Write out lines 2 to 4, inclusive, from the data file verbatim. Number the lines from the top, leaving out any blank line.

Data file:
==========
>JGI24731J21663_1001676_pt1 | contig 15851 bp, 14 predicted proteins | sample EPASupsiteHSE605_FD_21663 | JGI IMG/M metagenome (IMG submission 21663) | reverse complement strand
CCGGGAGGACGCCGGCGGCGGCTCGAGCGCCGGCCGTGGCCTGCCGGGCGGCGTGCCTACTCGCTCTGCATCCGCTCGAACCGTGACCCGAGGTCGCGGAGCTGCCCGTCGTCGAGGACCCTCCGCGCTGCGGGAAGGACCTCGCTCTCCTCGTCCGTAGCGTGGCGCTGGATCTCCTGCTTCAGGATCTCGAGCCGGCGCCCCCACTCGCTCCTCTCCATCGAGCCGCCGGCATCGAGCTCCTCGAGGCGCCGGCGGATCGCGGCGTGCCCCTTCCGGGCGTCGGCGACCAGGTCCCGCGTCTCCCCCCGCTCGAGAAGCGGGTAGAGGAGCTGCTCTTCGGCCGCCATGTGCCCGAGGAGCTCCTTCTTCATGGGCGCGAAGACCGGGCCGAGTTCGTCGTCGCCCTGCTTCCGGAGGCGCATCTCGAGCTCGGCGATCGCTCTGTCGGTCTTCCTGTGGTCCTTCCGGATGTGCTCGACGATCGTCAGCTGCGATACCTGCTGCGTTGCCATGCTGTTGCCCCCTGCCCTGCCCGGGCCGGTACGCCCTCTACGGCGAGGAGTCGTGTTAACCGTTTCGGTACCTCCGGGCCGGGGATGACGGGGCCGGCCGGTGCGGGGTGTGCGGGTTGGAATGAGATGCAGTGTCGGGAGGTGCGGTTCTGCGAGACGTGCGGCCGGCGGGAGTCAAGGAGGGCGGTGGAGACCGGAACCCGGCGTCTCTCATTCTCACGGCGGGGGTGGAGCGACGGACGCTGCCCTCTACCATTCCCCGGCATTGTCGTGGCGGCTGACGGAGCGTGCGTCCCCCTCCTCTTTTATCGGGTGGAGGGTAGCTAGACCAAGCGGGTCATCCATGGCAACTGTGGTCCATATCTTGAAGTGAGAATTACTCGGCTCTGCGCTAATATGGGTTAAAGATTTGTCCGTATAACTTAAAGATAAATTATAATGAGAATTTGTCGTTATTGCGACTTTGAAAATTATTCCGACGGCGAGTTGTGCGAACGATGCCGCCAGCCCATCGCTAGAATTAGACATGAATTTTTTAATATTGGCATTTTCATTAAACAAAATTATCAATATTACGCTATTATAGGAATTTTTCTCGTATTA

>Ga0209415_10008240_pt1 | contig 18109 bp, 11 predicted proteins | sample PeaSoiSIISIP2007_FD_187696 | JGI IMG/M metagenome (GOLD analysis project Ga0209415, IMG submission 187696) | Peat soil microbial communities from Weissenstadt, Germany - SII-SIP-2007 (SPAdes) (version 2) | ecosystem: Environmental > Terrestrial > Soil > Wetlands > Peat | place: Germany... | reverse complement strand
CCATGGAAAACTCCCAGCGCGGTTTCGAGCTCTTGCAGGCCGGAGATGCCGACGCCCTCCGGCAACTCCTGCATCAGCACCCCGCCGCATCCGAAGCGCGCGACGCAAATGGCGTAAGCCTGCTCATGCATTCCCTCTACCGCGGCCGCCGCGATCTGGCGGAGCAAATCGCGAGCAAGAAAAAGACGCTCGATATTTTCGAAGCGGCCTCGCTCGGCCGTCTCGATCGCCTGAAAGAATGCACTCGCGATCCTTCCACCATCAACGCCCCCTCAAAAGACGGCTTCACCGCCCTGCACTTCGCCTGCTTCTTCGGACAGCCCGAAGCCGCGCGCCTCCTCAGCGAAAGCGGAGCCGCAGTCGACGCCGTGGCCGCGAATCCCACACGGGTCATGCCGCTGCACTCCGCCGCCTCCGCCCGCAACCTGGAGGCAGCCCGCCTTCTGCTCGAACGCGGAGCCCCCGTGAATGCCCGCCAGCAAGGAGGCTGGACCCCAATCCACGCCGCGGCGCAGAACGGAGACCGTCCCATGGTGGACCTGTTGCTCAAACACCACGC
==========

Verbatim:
CCGGGAGGACGCCGGCGGCGGCTCGAGCGCCGGCCGTGGCCTGCCGGGCGGCGTGCCTACTCGCTCTGCATCCGCTCGAACCGTGACCCGAGGTCGCGGAGCTGCCCGTCGTCGAGGACCCTCCGCGCTGCGGGAAGGACCTCGCTCTCCTCGTCCGTAGCGTGGCGCTGGATCTCCTGCTTCAGGATCTCGAGCCGGCGCCCCCACTCGCTCCTCTCCATCGAGCCGCCGGCATCGAGCTCCTCGAGGCGCCGGCGGATCGCGGCGTGCCCCTTCCGGGCGTCGGCGACCAGGTCCCGCGTCTCCCCCCGCTCGAGAAGCGGGTAGAGGAGCTGCTCTTCGGCCGCCATGTGCCCGAGGAGCTCCTTCTTCATGGGCGCGAAGACCGGGCCGAGTTCGTCGTCGCCCTGCTTCCGGAGGCGCATCTCGAGCTCGGCGATCGCTCTGTCGGTCTTCCTGTGGTCCTTCCGGATGTGCTCGACGATCGTCAGCTGCGATACCTGCTGCGTTGCCATGCTGTTGCCCCCTGCCCTGCCCGGGCCGGTACGCCCTCTACGGCGAGGAGTCGTGTTAACCGTTTCGGTACCTCCGGGCCGGGGATGACGGGGCCGGCCGGTGCGGGGTGTGCGGGTTGGAATGAGATGCAGTGTCGGGAGGTGCGGTTCTGCGAGACGTGCGGCCGGCGGGAGTCAAGGAGGGCGGTGGAGACCGGAACCCGGCGTCTCTCATTCTCACGGCGGGGGTGGAGCGACGGACGCTGCCCTCTACCATTCCCCGGCATTGTCGTGGCGGCTGACGGAGCGTGCGTCCCCCTCCTCTTTTATCGGGTGGAGGGTAGCTAGACCAAGCGGGTCATCCATGGCAACTGTGGTCCATATCTTGAAGTGAGAATTACTCGGCTCTGCGCTAATATGGGTTAAAGATTTGTCCGTATAACTTAAAGATAAATTATAATGAGAATTTGTCGTTATTGCGACTTTGAAAATTATTCCGACGGCGAGTTGTGCGAACGATGCCGCCAGCCCATCGCTAGAATTAGACATGAATTTTTTAATATTGGCATTTTCATTAAACAAAATTATCAATATTACGCTATTATAGGAATTTTTCTCGTATTA

>Ga0209415_10008240_pt1 | contig 18109 bp, 11 predicted proteins | sample PeaSoiSIISIP2007_FD_187696 | JGI IMG/M metagenome (GOLD analysis project Ga0209415, IMG submission 187696) | Peat soil microbial communities from Weissenstadt, Germany - SII-SIP-2007 (SPAdes) (version 2) | ecosystem: Environmental > Terrestrial > Soil > Wetlands > Peat | place: Germany... | reverse complement strand
CCATGGAAAACTCCCAGCGCGGTTTCGAGCTCTTGCAGGCCGGAGATGCCGACGCCCTCCGGCAACTCCTGCATCAGCACCCCGCCGCATCCGAAGCGCGCGACGCAAATGGCGTAAGCCTGCTCATGCATTCCCTCTACCGCGGCCGCCGCGATCTGGCGGAGCAAATCGCGAGCAAGAAAAAGACGCTCGATATTTTCGAAGCGGCCTCGCTCGGCCGTCTCGATCGCCTGAAAGAATGCACTCGCGATCCTTCCACCATCAACGCCCCCTCAAAAGACGGCTTCACCGCCCTGCACTTCGCCTGCTTCTTCGGACAGCCCGAAGCCGCGCGCCTCCTCAGCGAAAGCGGAGCCGCAGTCGACGCCGTGGCCGCGAATCCCACACGGGTCATGCCGCTGCACTCCGCCGCCTCCGCCCGCAACCTGGAGGCAGCCCGCCTTCTGCTCGAACGCGGAGCCCCCGTGAATGCCCGCCAGCAAGGAGGCTGGACCCCAATCCACGCCGCGGCGCAGAACGGAGACCGTCCCATGGTGGACCTGTTGCTCAAACACCACGC